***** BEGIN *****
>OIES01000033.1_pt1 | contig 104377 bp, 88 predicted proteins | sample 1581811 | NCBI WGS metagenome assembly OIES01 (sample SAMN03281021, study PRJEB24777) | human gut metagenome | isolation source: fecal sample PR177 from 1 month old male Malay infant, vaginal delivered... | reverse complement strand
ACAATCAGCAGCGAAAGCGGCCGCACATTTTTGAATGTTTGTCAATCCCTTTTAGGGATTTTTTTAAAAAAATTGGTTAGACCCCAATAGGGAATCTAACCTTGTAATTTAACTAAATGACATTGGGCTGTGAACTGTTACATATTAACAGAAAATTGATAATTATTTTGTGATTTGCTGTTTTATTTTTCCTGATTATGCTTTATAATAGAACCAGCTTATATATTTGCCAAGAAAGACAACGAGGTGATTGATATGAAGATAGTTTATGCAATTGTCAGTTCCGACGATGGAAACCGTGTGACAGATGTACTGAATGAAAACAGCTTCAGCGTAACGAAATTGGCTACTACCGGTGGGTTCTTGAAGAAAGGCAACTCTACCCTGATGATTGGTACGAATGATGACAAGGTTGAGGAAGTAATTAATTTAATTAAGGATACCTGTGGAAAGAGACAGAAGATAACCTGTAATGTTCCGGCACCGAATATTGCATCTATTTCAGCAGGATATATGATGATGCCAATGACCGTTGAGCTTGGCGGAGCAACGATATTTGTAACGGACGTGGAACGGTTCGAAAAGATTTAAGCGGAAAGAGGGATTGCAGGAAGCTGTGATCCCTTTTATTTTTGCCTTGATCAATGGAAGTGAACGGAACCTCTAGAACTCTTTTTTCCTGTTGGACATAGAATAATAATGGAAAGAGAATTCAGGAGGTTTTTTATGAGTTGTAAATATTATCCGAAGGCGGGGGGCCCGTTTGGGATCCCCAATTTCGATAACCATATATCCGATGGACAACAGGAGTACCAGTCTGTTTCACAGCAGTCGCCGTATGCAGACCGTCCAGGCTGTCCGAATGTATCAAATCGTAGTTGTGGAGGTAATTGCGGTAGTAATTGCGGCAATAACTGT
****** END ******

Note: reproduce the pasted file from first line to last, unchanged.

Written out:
>OIES01000033.1_pt1 | contig 104377 bp, 88 predicted proteins | sample 1581811 | NCBI WGS metagenome assembly OIES01 (sample SAMN03281021, study PRJEB24777) | human gut metagenome | isolation source: fecal sample PR177 from 1 month old male Malay infant, vaginal delivered... | reverse complement strand
ACAATCAGCAGCGAAAGCGGCCGCACATTTTTGAATGTTTGTCAATCCCTTTTAGGGATTTTTTTAAAAAAATTGGTTAGACCCCAATAGGGAATCTAACCTTGTAATTTAACTAAATGACATTGGGCTGTGAACTGTTACATATTAACAGAAAATTGATAATTATTTTGTGATTTGCTGTTTTATTTTTCCTGATTATGCTTTATAATAGAACCAGCTTATATATTTGCCAAGAAAGACAACGAGGTGATTGATATGAAGATAGTTTATGCAATTGTCAGTTCCGACGATGGAAACCGTGTGACAGATGTACTGAATGAAAACAGCTTCAGCGTAACGAAATTGGCTACTACCGGTGGGTTCTTGAAGAAAGGCAACTCTACCCTGATGATTGGTACGAATGATGACAAGGTTGAGGAAGTAATTAATTTAATTAAGGATACCTGTGGAAAGAGACAGAAGATAACCTGTAATGTTCCGGCACCGAATATTGCATCTATTTCAGCAGGATATATGATGATGCCAATGACCGTTGAGCTTGGCGGAGCAACGATATTTGTAACGGACGTGGAACGGTTCGAAAAGATTTAAGCGGAAAGAGGGATTGCAGGAAGCTGTGATCCCTTTTATTTTTGCCTTGATCAATGGAAGTGAACGGAACCTCTAGAACTCTTTTTTCCTGTTGGACATAGAATAATAATGGAAAGAGAATTCAGGAGGTTTTTTATGAGTTGTAAATATTATCCGAAGGCGGGGGGCCCGTTTGGGATCCCCAATTTCGATAACCATATATCCGATGGACAACAGGAGTACCAGTCTGTTTCACAGCAGTCGCCGTATGCAGACCGTCCAGGCTGTCCGAATGTATCAAATCGTAGTTGTGGAGGTAATTGCGGTAGTAATTGCGGCAATAACTGT